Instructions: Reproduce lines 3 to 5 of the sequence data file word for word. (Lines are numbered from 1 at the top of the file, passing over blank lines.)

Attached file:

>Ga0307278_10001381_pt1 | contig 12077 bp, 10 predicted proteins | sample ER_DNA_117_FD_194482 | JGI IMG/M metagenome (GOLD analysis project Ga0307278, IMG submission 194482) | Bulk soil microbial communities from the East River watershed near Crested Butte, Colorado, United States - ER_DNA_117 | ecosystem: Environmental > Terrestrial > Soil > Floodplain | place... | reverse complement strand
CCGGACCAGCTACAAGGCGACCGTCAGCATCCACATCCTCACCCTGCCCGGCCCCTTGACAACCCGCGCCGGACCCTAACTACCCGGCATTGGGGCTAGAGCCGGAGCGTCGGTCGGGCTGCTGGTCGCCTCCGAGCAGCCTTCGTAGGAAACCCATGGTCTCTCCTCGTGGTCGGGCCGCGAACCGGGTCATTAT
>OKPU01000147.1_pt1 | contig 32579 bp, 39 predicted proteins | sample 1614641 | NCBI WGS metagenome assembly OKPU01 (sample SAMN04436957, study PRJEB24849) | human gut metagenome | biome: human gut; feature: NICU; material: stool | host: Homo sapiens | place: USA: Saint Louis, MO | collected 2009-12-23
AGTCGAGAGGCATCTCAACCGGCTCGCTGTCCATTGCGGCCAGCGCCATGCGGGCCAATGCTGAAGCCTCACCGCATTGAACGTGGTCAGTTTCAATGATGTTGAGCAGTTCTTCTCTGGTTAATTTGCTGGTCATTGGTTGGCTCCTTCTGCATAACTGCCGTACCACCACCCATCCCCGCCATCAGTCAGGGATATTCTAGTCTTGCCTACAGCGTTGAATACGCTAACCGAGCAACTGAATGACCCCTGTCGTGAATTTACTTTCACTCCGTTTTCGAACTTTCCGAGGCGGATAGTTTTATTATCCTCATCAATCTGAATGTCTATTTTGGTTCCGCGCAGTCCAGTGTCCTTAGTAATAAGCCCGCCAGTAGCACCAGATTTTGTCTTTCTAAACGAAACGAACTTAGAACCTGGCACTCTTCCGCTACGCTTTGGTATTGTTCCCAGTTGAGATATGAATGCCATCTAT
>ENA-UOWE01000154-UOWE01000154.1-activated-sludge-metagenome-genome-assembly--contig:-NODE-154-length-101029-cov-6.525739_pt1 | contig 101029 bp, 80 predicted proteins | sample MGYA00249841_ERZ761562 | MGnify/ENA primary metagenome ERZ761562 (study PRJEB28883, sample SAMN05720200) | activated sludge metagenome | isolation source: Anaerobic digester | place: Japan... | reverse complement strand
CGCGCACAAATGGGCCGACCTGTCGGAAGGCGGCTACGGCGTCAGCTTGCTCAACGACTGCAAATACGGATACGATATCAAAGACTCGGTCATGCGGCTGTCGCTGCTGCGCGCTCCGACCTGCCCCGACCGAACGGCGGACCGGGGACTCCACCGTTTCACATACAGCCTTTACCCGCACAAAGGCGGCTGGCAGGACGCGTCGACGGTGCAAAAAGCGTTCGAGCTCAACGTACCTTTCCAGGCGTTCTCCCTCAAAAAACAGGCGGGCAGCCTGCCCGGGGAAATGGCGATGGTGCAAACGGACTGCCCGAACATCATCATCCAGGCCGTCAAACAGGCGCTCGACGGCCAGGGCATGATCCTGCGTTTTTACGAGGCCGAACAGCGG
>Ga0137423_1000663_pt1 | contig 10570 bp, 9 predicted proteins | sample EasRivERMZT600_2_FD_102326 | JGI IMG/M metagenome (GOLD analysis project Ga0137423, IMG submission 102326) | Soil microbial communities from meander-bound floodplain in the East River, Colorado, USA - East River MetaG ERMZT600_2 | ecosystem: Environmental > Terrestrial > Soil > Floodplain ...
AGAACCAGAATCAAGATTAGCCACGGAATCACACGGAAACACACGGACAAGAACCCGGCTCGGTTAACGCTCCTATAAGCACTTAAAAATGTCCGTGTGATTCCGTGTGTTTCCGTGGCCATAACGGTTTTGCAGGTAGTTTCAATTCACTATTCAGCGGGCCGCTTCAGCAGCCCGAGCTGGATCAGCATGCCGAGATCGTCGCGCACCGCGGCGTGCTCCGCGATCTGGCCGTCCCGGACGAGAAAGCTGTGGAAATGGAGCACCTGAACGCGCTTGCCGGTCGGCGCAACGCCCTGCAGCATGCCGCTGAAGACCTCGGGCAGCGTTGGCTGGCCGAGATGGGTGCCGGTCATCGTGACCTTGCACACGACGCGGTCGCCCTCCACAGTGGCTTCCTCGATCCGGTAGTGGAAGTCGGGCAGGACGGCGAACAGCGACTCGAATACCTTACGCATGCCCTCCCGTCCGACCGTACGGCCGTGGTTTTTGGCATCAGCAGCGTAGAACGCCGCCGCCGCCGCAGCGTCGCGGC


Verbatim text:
>OKPU01000147.1_pt1 | contig 32579 bp, 39 predicted proteins | sample 1614641 | NCBI WGS metagenome assembly OKPU01 (sample SAMN04436957, study PRJEB24849) | human gut metagenome | biome: human gut; feature: NICU; material: stool | host: Homo sapiens | place: USA: Saint Louis, MO | collected 2009-12-23
AGTCGAGAGGCATCTCAACCGGCTCGCTGTCCATTGCGGCCAGCGCCATGCGGGCCAATGCTGAAGCCTCACCGCATTGAACGTGGTCAGTTTCAATGATGTTGAGCAGTTCTTCTCTGGTTAATTTGCTGGTCATTGGTTGGCTCCTTCTGCATAACTGCCGTACCACCACCCATCCCCGCCATCAGTCAGGGATATTCTAGTCTTGCCTACAGCGTTGAATACGCTAACCGAGCAACTGAATGACCCCTGTCGTGAATTTACTTTCACTCCGTTTTCGAACTTTCCGAGGCGGATAGTTTTATTATCCTCATCAATCTGAATGTCTATTTTGGTTCCGCGCAGTCCAGTGTCCTTAGTAATAAGCCCGCCAGTAGCACCAGATTTTGTCTTTCTAAACGAAACGAACTTAGAACCTGGCACTCTTCCGCTACGCTTTGGTATTGTTCCCAGTTGAGATATGAATGCCATCTAT
>ENA-UOWE01000154-UOWE01000154.1-activated-sludge-metagenome-genome-assembly--contig:-NODE-154-length-101029-cov-6.525739_pt1 | contig 101029 bp, 80 predicted proteins | sample MGYA00249841_ERZ761562 | MGnify/ENA primary metagenome ERZ761562 (study PRJEB28883, sample SAMN05720200) | activated sludge metagenome | isolation source: Anaerobic digester | place: Japan... | reverse complement strand